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Re: Waiting for a giant bird and dino physiology revisted




On Sun, 13 May 2001, Ronald Orenstein wrote:

> >  And, juveniles below
> >some size would be immune from predation, I would think.
> 
> Why?  This is quite the opposite of most predator-prey situations, and 
> large predators will certainly take small prey if it is relatively easy (eg 
> energy-efficient) to catch.  Besides, NZ still has a falcon and a harrier 
> that might have once been able to take chicks of smaller moas (not to 
> mention a fossil crow that may have done the same).

It is true that such birds are terrible predators of extant ratites'
babies.  But they are not the main cause of nest failure due to
predation.  Mammals are.  And the moa didn't have to worry about
mammals.  The point of all this was David's claim that there are no really
big birds because large size is not selected for.  I responded by saying
selection for large size is trumped by selection for small size where
predation is significant.  I also said I couldn't imagine what selection
for large size existed in NZ that was absent from most everywhere
else--that it was more likely absence of (mammalian) predation that
relaxed size constraints, allowing the influence of milder selection
pressures to kick in (e.g., economies of scale, etc.).  So, I agree that
juveniles were not "immune", but they were probably relatively safe
compared to continental chicks.

> that selection _for_ large size, and selection _against_ large size is at
> >equilibrium in the ostrich: further increase in size would
> >both slow it down and increase its visibility at the nest; a decrease in
> >size would also slow it down (I'm guessing).
> 
> This makes rheas a bit hard to explain! And dromornithids were a lot bigger 
> than ostriches, and faced thylacines, marsupial lions, sebecid crocodiles,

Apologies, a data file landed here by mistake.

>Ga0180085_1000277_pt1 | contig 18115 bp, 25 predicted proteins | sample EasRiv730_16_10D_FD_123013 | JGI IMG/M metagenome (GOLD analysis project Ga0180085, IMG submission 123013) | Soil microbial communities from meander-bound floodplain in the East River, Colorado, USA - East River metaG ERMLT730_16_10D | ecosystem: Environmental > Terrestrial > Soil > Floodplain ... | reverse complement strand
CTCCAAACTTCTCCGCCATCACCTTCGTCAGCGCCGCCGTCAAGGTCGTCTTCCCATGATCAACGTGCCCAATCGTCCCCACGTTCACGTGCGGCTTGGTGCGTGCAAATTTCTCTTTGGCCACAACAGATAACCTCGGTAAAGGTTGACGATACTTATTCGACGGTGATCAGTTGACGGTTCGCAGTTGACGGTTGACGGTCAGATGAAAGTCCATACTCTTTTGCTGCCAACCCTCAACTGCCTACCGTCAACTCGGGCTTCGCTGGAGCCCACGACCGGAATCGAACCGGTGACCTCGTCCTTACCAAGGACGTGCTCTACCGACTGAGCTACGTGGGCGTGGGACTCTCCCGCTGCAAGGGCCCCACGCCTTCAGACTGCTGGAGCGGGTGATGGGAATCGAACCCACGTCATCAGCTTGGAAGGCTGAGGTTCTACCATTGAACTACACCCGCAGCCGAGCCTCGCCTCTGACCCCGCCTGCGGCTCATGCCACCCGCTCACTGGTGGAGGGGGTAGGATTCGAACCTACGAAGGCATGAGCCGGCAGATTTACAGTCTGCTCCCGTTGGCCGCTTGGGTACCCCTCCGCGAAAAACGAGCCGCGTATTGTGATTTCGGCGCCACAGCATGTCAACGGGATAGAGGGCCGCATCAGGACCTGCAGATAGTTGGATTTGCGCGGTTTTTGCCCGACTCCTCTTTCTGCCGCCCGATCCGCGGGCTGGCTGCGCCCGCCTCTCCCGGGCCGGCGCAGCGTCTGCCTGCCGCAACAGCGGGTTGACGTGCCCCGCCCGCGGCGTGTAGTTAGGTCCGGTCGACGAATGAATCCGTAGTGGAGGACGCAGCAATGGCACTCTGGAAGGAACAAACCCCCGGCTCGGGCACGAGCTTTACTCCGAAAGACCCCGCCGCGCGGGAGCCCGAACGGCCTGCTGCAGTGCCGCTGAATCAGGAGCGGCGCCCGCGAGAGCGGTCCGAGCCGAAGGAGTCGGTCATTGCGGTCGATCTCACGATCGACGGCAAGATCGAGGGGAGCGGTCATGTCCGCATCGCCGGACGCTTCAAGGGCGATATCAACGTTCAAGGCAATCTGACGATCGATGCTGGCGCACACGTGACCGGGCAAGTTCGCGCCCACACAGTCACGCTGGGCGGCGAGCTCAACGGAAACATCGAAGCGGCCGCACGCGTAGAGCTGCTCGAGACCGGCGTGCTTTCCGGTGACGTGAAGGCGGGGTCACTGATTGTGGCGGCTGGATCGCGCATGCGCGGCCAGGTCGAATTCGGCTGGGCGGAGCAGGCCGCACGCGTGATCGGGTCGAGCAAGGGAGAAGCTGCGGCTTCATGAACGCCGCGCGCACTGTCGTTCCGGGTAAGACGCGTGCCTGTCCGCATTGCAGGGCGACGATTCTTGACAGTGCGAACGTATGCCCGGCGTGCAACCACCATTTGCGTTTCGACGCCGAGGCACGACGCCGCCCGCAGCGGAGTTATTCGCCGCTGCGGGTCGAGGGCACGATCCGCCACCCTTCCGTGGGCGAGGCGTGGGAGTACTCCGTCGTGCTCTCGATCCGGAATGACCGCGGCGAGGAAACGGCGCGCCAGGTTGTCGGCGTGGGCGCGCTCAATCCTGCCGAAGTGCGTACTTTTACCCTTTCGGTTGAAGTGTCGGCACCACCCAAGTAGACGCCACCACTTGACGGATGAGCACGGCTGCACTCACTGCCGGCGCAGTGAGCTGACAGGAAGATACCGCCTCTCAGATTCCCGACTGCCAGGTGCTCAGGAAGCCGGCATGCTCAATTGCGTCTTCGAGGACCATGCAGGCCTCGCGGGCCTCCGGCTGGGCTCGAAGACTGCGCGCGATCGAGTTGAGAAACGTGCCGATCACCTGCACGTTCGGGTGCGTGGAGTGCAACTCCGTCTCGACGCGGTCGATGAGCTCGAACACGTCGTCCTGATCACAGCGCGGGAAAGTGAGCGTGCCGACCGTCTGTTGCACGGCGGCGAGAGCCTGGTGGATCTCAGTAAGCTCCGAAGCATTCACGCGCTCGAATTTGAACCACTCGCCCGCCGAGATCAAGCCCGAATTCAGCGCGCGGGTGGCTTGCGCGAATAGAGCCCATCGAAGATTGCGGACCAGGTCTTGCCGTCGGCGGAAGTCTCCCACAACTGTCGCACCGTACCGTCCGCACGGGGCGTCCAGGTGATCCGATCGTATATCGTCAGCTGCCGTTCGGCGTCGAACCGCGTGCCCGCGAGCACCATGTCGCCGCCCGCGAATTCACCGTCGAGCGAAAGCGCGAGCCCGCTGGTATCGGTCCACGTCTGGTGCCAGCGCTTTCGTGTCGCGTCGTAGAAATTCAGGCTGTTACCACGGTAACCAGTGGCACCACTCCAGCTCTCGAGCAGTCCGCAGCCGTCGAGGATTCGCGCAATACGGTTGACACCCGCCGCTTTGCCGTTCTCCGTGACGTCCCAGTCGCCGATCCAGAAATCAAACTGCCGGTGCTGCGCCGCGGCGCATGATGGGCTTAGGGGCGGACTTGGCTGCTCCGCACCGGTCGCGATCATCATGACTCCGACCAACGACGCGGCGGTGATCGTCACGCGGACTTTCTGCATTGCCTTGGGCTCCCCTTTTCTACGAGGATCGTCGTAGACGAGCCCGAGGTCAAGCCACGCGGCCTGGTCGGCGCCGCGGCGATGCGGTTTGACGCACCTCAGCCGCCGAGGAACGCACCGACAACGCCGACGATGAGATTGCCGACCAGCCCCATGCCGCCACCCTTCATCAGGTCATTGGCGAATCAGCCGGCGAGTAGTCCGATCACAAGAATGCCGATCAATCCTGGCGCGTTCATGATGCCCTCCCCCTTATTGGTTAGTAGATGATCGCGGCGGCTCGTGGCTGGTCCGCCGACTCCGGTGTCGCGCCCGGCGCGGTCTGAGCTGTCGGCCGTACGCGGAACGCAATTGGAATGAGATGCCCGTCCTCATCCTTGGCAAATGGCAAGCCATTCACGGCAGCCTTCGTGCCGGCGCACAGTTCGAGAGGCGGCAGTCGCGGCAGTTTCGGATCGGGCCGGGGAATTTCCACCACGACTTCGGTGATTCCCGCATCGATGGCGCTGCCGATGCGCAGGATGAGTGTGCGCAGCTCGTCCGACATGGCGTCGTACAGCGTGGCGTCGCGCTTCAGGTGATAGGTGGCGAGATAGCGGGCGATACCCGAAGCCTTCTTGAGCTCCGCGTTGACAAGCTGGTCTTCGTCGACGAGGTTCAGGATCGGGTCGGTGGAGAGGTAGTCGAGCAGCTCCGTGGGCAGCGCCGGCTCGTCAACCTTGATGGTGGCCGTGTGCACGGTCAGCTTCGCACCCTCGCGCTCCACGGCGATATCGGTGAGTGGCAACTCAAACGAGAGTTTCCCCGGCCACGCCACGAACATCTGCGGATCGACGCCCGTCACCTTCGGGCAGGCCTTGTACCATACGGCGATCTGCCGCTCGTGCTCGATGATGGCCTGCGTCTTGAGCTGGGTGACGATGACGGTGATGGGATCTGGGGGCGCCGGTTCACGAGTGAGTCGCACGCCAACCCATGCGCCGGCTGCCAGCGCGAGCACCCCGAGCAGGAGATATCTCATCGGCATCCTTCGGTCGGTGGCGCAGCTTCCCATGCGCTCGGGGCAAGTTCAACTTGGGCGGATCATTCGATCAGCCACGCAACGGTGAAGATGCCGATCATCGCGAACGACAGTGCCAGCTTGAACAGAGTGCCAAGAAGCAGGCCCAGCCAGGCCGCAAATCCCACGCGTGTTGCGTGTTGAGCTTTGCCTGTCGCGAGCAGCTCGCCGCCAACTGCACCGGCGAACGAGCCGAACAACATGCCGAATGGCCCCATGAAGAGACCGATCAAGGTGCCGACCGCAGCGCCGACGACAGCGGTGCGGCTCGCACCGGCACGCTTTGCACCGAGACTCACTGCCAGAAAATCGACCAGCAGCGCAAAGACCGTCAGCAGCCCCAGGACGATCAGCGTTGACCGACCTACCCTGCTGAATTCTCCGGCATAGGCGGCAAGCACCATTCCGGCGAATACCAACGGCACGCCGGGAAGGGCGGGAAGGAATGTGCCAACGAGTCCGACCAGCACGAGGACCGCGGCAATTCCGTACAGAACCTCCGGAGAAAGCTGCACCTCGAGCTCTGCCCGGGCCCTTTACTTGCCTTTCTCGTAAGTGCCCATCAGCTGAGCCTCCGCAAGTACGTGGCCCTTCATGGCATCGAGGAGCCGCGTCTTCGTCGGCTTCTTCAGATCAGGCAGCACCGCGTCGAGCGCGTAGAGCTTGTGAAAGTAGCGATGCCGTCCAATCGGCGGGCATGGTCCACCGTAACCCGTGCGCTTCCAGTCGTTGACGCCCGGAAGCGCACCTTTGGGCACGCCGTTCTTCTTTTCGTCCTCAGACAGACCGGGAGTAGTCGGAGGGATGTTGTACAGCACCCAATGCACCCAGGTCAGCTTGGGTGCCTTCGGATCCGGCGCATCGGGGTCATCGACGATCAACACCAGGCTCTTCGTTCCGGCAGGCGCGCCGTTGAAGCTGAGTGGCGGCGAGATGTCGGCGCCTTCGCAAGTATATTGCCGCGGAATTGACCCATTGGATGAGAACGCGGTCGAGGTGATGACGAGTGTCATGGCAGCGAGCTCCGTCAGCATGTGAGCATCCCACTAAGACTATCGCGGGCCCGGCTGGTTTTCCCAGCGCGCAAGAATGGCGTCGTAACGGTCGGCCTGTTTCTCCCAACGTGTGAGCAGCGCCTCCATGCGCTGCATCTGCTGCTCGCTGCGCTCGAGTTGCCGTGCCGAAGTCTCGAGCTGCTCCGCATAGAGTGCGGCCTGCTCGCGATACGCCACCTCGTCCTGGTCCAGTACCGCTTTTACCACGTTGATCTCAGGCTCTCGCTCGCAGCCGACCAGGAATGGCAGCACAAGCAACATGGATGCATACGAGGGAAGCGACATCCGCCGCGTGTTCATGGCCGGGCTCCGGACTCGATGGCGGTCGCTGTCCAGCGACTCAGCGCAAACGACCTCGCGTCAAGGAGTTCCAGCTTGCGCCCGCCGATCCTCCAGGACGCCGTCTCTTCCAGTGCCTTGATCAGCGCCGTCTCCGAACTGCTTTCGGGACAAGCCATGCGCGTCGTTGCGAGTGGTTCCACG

> giant monitors etc.

I believe ostriches are faster than rhea and they have to deal with faster
predators.  No one has timed marsupial lions...they may well have been
significantly slower than the continental cats.  And, I don't believe it
is known whether or not any of these creatures preyed on dromornithids--if
they did, dromornithids may well have had as effective a strategy as
today's emus--that is, they hide very well at their most susceptible
time--egg laying.  At least it is known that Genyornis laid her eggs in a
similar environment as emus (their eggs are found together!).  As you
know, with ostriches, concealment is critical--found eggs are
destroyed.  It is possible that Genyornis was able to hide in a similar
manner to emu.  It is also possible that Australia supported a lower
density (not diversity) of carnivores, and/or that the marsupials were not
as clever at finding nests.

Finally, since it is apparent that _all_ ratites go to great pains to
conceal their nests; and that all nests found are destroyed; then it makes
sense to claim there is a theoretical size limit beyond which concealment
is not a viable strategy.  This is at least  a possible contributing
factor in keeping birds small.